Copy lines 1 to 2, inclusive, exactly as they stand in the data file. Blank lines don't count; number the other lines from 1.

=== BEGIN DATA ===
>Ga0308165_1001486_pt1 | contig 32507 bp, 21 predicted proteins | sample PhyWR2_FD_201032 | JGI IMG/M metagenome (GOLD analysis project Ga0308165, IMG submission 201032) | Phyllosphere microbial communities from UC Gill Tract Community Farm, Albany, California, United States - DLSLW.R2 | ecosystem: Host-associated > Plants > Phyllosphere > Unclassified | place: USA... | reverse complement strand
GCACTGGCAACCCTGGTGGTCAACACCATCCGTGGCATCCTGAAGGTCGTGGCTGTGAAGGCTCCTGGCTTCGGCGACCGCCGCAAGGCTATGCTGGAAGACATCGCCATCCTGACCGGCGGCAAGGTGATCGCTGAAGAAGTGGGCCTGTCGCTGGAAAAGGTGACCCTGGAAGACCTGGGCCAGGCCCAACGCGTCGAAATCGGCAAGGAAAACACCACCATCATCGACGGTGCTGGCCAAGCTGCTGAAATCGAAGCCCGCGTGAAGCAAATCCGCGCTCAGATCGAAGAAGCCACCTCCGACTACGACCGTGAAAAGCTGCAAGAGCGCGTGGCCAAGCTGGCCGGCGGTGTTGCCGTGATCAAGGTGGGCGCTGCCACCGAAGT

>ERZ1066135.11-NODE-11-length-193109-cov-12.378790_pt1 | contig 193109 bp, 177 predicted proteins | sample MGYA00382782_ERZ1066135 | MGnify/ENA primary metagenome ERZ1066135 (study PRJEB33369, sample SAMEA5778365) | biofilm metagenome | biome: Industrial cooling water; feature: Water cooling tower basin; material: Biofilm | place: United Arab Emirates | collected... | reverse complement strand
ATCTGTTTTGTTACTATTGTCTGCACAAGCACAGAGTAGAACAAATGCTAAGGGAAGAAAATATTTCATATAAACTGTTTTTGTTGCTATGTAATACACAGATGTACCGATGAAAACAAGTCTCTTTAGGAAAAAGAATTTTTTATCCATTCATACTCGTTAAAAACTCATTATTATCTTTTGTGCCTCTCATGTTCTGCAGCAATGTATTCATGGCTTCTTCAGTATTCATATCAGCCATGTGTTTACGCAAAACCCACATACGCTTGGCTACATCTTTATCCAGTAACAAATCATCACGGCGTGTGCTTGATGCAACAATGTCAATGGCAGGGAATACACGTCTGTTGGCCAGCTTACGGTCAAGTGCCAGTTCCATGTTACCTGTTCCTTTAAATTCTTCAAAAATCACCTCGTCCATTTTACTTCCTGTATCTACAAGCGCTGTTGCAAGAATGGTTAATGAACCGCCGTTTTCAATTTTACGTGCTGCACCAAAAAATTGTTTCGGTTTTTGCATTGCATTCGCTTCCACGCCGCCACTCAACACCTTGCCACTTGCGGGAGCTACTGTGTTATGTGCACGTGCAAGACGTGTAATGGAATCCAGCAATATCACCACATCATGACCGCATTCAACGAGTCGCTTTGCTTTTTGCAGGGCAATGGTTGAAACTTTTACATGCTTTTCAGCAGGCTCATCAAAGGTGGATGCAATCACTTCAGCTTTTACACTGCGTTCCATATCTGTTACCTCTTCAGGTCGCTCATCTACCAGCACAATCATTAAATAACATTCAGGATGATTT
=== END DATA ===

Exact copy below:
>Ga0308165_1001486_pt1 | contig 32507 bp, 21 predicted proteins | sample PhyWR2_FD_201032 | JGI IMG/M metagenome (GOLD analysis project Ga0308165, IMG submission 201032) | Phyllosphere microbial communities from UC Gill Tract Community Farm, Albany, California, United States - DLSLW.R2 | ecosystem: Host-associated > Plants > Phyllosphere > Unclassified | place: USA... | reverse complement strand
GCACTGGCAACCCTGGTGGTCAACACCATCCGTGGCATCCTGAAGGTCGTGGCTGTGAAGGCTCCTGGCTTCGGCGACCGCCGCAAGGCTATGCTGGAAGACATCGCCATCCTGACCGGCGGCAAGGTGATCGCTGAAGAAGTGGGCCTGTCGCTGGAAAAGGTGACCCTGGAAGACCTGGGCCAGGCCCAACGCGTCGAAATCGGCAAGGAAAACACCACCATCATCGACGGTGCTGGCCAAGCTGCTGAAATCGAAGCCCGCGTGAAGCAAATCCGCGCTCAGATCGAAGAAGCCACCTCCGACTACGACCGTGAAAAGCTGCAAGAGCGCGTGGCCAAGCTGGCCGGCGGTGTTGCCGTGATCAAGGTGGGCGCTGCCACCGAAGT